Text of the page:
Cover: Constraints on the Commercialization of Oil Shale

Constraints on the Commercialization of Oil Shale

Published 1978

by Edward W. Merrow

Download eBook for Free

FormatFile SizeNotes
PDF file 5.4 MB

Use Adobe Acrobat Reader version 10 or higher for the best experience.

Examines the problems and prospects for the commercialization of oil shale from surface retorting, and concludes that government support of such an effort is unlikely to result in a viable industry in this century, although oil shale is second only to coal as a U.S. fossil fuel reserve. Alternative technologies, such as modified in situ (in place) processes, are promising but data on them are not abundant enough to permit reliable estimates of commercial-scale costs; government decisions on their commercialization should await the completion of further technical tests and an independent definitive plant design. The study deals mostly with economic and institutional constraints. The cost of shale oil, estimated at about 50 percent above the current world oil price, is the principal barrier to commercialization of surface retorting. The most serious institutional problem is the availability of water in the semiarid shale regions of the United States.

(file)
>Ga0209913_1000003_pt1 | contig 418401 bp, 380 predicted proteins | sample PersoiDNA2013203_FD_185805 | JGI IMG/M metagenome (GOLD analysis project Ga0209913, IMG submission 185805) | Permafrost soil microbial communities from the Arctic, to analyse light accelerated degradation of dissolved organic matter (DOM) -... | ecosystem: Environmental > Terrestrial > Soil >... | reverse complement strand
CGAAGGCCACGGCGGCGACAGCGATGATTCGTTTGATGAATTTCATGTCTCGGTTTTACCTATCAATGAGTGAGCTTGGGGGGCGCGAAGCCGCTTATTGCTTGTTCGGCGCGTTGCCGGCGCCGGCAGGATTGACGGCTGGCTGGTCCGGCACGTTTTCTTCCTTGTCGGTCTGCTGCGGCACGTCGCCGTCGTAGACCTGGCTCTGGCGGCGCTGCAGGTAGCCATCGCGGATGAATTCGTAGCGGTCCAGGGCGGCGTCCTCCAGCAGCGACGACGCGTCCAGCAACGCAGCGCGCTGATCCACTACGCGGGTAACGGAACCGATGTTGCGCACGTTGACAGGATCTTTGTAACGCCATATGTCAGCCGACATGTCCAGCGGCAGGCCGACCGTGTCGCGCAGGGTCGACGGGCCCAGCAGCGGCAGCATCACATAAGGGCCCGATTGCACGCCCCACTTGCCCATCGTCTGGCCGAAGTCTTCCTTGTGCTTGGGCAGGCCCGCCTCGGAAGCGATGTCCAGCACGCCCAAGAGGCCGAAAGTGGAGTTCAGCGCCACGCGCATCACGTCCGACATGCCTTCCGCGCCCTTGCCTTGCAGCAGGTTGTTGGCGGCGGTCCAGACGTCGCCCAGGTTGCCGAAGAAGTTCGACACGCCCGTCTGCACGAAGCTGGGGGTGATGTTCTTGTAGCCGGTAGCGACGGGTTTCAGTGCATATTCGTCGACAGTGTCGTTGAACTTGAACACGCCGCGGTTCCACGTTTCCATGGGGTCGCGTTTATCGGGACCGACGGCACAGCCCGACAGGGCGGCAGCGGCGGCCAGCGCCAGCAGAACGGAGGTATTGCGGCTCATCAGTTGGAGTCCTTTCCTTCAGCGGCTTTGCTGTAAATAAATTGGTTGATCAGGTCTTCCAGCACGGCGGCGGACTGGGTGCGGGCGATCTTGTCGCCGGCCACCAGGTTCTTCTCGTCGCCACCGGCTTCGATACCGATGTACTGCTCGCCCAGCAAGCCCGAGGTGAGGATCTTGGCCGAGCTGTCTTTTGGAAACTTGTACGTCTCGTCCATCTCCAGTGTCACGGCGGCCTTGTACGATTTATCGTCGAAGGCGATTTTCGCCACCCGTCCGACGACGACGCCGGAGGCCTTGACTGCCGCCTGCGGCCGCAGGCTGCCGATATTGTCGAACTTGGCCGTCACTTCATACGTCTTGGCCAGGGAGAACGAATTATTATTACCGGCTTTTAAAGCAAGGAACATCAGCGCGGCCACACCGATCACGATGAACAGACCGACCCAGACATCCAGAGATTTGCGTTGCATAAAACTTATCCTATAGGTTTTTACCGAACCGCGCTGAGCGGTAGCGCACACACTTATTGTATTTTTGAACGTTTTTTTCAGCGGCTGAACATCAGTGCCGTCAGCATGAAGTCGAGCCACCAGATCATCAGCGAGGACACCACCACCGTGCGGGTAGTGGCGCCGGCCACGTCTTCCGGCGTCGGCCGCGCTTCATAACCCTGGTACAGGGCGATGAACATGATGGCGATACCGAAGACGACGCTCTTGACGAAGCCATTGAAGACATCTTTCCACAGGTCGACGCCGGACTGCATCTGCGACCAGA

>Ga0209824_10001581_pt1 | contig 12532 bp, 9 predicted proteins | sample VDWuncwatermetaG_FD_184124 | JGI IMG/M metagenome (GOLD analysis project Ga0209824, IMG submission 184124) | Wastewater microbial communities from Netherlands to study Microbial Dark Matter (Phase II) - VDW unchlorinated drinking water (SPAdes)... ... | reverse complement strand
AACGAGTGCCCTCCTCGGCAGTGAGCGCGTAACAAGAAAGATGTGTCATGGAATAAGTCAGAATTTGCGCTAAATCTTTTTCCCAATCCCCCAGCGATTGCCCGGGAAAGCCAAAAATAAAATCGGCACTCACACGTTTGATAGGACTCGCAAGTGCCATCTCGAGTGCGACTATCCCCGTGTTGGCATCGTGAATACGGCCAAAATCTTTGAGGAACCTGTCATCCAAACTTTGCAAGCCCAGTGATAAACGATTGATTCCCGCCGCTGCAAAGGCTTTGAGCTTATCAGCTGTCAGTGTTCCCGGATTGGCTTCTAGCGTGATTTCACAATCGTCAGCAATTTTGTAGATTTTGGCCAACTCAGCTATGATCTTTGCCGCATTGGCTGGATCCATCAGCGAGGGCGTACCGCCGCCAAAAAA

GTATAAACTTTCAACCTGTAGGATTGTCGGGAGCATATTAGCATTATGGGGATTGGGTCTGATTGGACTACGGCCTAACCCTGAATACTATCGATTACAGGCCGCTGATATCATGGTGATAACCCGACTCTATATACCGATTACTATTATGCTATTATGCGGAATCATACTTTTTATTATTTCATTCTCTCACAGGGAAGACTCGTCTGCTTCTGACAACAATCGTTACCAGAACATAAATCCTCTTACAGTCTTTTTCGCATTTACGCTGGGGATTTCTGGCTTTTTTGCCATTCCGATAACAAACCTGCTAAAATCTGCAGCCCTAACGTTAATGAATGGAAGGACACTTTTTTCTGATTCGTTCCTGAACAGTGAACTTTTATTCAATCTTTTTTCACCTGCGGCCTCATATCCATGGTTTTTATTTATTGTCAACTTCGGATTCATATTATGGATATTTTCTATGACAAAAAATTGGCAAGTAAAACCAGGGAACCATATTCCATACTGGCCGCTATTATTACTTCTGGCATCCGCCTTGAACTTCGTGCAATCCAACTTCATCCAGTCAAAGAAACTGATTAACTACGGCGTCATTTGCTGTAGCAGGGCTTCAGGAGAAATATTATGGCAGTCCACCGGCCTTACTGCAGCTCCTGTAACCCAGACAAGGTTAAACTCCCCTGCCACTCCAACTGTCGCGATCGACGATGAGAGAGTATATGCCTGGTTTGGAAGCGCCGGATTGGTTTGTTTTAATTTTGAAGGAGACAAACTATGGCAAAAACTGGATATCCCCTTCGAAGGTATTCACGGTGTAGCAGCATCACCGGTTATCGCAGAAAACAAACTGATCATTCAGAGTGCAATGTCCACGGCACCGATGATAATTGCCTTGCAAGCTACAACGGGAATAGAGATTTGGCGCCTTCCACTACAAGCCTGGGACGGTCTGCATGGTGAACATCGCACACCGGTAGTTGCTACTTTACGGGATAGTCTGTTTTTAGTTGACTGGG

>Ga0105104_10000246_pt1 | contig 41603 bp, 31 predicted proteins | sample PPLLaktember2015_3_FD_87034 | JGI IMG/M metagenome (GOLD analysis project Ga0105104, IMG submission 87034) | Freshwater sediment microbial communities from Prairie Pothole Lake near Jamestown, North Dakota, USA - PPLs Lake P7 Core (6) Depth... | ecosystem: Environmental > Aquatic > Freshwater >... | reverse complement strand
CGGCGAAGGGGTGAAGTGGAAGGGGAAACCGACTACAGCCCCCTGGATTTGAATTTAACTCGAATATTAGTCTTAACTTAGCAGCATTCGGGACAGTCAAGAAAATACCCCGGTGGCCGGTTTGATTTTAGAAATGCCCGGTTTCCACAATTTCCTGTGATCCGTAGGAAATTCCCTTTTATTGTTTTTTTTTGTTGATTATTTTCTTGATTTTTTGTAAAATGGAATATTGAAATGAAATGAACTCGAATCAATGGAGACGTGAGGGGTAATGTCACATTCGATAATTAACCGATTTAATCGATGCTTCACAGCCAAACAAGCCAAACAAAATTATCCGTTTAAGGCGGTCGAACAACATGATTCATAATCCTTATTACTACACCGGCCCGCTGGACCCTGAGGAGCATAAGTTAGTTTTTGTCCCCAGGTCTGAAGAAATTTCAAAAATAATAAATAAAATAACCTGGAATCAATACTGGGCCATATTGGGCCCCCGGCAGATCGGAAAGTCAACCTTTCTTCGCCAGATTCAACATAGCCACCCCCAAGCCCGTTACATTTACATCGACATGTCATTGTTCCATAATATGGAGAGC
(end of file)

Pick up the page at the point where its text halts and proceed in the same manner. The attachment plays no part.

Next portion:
This report is part of the RAND report series. The report was a product of RAND from 1948 to 1993 that represented the principal publication documenting and transmitting RAND's major research findings and final research.

This document and trademark(s) contained herein are protected by law. This representation of RAND intellectual property is provided for noncommercial use only. Unauthorized posting of this publication online is prohibited; linking directly to this product page is encouraged. Permission is required from RAND to reproduce, or reuse in another form, any of its research documents for commercial purposes. For information on reprint and reuse permissions, please visit www.rand.org/pubs/permissions.

RAND is a nonprofit institution that helps improve policy and decisionmaking through research and analysis. RAND's publications do not necessarily reflect the opinions of its research clients and sponsors.